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Things are just fine right now, or are they?

By Rob Wolff, Senior Consultant

Many of the CEOs/owners whom I speak with about their cultures are usually pretty satisfied with their current state.  They often indicate that they’re making money and their employees seem to mostly be doing the right things.  In their estimation, things are good enough and so working on their culture isn’t much of a priority.  In fact, they have other more pressing issues that they barely have the time to address.

Why Invest Time on Culture?

Given their relatively stable situation, many wonder why they should spend much time on culture.  The answers here can be many (please see the most common reasons in David Friedman’s last blog here.)  In this blog,  I’ll focus on what companies experience when they become intentional and systematic about creating their culture.

It’s All About Alignment

I’ve worked with some great organizations throughout my career, and those organizations were typically made great by talented, committed employees at all levels who wanted to help achieve our organizational objectives. They often saw success as being more than their own individual goals – they wanted to see the organization succeed.  As a result, they were (usually) working toward a common objective, even if not always in the same way.

Here’s the problem:  when a group of people are working toward the same goals, but without complete alignment, there’s wasted time and effort, and results suffer.  For example, we may say at a top level that we want to do what’s right for our customers, but without being clear and specific, that may mean different things to different people.  Two customer service agents sitting right next to each other may define what it means to do what’s right for their customer in two separate ways. One may think the right thing is to offer free shipping all of the time while the other thinks that helping his customers understand our shipping policy is the best thing to do for that customer.

To be as successful as possible, we need to provide our people with much greater clarity around the expectations.  In the example above, the customer service team would all have the same understanding of what it means to “do what’s right for our customers.” As a result, they’re more consistent in their approach and ultimately achieve at a higher level.

Grab The Rope!

The difference between a good business and one with a high-performance culture is that team members clearly understand what’s expected of them and what they can expect of their teammates.  In most companies, employees are taught how to do the basic functions of their job, but the rest of the things that they need to do – how to work with coworkers, with customers, and even with vendors and suppliers – the things that consume the majority of their time, are left to be figured out on their own. It can take a long time to figure that all out, and when they do, there’s often significant variance in approach.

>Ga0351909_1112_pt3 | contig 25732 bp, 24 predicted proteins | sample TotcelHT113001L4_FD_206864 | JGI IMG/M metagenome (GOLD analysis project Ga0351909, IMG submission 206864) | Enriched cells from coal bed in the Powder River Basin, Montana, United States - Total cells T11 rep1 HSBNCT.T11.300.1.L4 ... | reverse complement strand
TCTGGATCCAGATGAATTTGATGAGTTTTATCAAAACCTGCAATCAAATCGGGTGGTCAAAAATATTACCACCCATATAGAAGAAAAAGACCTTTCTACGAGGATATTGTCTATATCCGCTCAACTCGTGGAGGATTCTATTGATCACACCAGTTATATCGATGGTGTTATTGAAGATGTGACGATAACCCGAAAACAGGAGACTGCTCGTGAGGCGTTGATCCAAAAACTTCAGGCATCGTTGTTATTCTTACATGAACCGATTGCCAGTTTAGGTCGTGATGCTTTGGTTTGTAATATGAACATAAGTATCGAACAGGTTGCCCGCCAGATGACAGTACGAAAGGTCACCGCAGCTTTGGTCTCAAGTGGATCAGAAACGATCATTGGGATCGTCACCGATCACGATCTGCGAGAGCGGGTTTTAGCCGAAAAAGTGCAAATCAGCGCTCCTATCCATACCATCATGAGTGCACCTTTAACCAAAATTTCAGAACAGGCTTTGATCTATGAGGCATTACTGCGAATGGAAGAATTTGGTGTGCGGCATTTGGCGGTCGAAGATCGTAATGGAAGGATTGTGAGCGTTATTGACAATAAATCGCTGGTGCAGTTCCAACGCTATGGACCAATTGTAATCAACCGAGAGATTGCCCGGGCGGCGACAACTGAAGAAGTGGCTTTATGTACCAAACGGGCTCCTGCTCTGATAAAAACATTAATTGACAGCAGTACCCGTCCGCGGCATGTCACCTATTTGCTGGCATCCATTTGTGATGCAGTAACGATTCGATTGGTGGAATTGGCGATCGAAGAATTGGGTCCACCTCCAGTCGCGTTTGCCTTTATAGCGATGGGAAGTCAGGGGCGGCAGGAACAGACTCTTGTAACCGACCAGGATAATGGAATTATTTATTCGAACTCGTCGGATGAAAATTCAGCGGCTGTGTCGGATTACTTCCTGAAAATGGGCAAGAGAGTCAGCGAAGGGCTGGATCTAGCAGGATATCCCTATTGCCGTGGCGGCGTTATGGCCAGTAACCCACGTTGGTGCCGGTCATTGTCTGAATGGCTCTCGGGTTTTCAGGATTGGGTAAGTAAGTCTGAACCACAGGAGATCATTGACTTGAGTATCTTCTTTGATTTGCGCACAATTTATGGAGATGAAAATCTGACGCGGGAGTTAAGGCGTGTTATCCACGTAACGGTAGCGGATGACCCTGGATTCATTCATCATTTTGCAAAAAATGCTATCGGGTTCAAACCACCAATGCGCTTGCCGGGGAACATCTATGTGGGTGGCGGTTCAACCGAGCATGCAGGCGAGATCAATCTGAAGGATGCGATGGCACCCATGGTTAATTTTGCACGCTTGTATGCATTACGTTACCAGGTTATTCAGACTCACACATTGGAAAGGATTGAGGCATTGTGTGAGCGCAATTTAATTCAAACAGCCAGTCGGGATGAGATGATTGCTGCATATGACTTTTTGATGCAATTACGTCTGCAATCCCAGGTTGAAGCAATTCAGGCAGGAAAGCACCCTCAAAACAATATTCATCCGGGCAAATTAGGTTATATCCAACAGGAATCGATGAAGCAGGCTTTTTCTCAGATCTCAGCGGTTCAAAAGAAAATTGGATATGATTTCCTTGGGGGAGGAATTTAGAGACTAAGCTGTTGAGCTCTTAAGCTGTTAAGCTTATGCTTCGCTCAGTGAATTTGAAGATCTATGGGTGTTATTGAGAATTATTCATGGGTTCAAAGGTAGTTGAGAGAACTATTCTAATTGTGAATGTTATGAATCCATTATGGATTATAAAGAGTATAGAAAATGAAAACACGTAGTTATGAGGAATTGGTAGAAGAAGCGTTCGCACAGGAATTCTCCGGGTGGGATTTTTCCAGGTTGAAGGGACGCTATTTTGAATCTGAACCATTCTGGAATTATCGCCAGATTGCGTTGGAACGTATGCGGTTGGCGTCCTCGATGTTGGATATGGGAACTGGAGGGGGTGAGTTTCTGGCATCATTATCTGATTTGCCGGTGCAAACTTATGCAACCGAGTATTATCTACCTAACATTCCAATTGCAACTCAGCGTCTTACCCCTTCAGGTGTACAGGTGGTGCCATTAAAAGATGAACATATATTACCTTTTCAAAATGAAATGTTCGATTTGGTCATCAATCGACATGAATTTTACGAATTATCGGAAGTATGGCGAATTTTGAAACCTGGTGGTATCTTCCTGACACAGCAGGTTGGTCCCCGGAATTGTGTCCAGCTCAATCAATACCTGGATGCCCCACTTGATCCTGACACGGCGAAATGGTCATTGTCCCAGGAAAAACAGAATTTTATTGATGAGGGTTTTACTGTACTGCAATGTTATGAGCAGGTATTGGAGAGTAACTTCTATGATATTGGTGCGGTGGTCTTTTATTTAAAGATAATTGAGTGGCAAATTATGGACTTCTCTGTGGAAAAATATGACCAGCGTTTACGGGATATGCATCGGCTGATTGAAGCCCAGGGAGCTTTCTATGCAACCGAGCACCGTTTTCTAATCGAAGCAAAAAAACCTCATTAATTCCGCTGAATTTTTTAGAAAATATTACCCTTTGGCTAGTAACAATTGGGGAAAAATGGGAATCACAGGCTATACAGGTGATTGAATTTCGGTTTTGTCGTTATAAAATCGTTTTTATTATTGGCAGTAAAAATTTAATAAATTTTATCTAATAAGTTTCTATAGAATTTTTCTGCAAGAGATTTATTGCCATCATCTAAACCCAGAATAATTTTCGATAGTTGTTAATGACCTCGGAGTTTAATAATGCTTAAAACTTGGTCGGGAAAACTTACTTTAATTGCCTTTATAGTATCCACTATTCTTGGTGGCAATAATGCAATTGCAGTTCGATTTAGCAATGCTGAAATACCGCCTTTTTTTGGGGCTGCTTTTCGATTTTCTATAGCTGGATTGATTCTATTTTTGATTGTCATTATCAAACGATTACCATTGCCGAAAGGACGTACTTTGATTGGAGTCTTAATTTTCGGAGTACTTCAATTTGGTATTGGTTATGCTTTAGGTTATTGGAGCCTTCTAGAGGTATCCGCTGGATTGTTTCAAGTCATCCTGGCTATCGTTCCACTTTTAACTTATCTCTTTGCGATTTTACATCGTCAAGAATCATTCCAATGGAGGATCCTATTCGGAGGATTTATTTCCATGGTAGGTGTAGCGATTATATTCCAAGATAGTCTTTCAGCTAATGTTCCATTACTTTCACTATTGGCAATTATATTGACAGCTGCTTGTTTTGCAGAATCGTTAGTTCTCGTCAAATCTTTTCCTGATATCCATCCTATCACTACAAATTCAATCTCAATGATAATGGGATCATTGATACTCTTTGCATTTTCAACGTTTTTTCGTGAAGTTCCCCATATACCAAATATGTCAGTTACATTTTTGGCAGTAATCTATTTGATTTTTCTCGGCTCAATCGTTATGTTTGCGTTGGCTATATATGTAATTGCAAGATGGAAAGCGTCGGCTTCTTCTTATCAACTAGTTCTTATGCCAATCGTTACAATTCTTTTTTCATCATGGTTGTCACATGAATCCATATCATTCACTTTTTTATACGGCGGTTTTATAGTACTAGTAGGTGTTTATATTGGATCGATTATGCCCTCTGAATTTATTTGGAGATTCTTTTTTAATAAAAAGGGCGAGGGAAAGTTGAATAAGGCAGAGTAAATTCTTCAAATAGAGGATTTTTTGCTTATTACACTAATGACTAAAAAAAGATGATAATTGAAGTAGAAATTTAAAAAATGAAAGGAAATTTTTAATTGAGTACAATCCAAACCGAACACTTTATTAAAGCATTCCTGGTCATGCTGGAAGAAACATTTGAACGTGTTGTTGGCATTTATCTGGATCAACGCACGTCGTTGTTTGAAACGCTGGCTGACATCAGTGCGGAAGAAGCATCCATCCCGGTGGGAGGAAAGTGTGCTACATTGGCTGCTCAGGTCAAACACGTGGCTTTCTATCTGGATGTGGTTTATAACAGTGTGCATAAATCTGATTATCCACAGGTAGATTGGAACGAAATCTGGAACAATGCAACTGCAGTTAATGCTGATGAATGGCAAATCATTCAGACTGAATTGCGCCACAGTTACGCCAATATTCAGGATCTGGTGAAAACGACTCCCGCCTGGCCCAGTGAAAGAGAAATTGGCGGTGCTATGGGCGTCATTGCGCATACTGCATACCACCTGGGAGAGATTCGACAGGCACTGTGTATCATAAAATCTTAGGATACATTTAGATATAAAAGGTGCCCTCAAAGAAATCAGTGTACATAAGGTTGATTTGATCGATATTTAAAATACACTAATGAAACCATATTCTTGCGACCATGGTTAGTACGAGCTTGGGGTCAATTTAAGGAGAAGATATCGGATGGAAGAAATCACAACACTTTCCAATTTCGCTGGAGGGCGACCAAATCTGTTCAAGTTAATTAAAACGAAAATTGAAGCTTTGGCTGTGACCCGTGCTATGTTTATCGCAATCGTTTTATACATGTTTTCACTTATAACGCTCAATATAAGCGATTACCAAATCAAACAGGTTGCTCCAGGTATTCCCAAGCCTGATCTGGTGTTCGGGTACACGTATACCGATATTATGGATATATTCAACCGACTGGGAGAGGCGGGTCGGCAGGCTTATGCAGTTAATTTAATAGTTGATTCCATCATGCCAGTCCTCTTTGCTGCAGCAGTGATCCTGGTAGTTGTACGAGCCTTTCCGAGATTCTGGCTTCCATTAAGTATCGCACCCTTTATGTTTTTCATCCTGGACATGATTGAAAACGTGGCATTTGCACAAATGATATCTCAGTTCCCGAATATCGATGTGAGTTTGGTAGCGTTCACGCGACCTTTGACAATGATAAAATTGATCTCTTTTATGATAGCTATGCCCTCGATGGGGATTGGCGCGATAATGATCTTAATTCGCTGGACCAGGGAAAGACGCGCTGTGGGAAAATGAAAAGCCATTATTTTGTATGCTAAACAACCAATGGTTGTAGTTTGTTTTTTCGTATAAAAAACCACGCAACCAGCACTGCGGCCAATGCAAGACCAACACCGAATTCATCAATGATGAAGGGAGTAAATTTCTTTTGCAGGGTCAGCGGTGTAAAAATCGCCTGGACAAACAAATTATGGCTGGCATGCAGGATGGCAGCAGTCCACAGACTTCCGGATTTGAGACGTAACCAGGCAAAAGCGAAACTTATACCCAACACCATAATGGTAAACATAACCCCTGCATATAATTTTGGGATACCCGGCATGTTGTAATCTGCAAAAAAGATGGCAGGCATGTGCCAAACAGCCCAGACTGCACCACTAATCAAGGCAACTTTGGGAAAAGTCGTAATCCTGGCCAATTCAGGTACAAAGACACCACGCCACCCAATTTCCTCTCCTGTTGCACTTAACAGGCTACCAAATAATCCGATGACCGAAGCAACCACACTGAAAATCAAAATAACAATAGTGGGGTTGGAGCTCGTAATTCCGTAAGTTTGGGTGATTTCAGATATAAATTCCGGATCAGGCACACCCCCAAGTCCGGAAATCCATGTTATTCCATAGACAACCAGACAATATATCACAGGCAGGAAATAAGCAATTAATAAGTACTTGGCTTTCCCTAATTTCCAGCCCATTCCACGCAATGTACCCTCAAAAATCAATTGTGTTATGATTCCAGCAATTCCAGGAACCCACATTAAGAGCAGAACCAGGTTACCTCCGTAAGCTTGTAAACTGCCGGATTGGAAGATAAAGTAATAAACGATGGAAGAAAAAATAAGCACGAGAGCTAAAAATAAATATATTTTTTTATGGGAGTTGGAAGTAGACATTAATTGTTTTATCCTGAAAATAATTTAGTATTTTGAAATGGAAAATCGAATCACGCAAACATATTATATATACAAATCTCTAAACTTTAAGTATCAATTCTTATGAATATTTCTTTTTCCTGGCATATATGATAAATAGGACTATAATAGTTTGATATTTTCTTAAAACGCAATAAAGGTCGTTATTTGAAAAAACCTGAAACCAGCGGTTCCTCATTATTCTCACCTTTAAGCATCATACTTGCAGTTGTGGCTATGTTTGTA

In an organization’s that have high-performing cultures, there’s far greater clarity from the beginning concerning how to work with each other, with customers and with outside vendors.  That learning curve becomes very tight, and the inconsistencies in approach are minimized.  While everyone is still working to achieve the organizational and individual objectives, they’re now pulling the rope in the exact same direction, with little to no conflict in approach.  That’s clearly a much more efficient approach.

Wait, There’s More!

While the efficiencies gained through alignment of approach should be enough of a reason to be intentional about developing and articulating your desired culture, there’s another very important benefit to the exercise.  I’ve introduced clearly defined cultures to thousands of employees, and in every case there’s a deep sense of excitement and appreciation on the part of the general employee base.  The overwhelming majority of employees work for more than just a paycheck.  They want to go to work each day knowing what’s expected of them, and what they can expect of each other. They want to know that they’re contributing to something with purpose and that what they do matters. They want to know that their efforts aren’t wasted. They thirst for this information, and taking an intentional approach offers them that drink!  As I explain to every employee group that I work with, the investment of time and energy in being clear about what’s expected of the team is an investment in the business, and an investment in each of them individually.  Most employees in most organizations never get that level of clarity.

I’ve yet to see the business that wouldn’t benefit from being systematic and intentional about its culture.  If you’d like to learn more about how you can drive a culture that enables your people and business to perform at their highest levels, shoot us an email, give us a call, or check out David Friedman’s latest book, Culture by Design.